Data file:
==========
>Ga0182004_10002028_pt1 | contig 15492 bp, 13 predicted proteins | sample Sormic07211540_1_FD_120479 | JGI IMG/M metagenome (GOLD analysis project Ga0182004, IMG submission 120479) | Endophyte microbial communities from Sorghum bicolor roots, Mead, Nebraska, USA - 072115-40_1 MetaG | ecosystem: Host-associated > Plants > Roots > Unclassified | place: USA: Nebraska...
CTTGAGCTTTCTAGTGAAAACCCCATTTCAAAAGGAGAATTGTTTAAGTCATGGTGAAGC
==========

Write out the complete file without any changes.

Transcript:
>Ga0182004_10002028_pt1 | contig 15492 bp, 13 predicted proteins | sample Sormic07211540_1_FD_120479 | JGI IMG/M metagenome (GOLD analysis project Ga0182004, IMG submission 120479) | Endophyte microbial communities from Sorghum bicolor roots, Mead, Nebraska, USA - 072115-40_1 MetaG | ecosystem: Host-associated > Plants > Roots > Unclassified | place: USA: Nebraska...
CTTGAGCTTTCTAGTGAAAACCCCATTTCAAAAGGAGAATTGTTTAAGTCATGGTGAAGC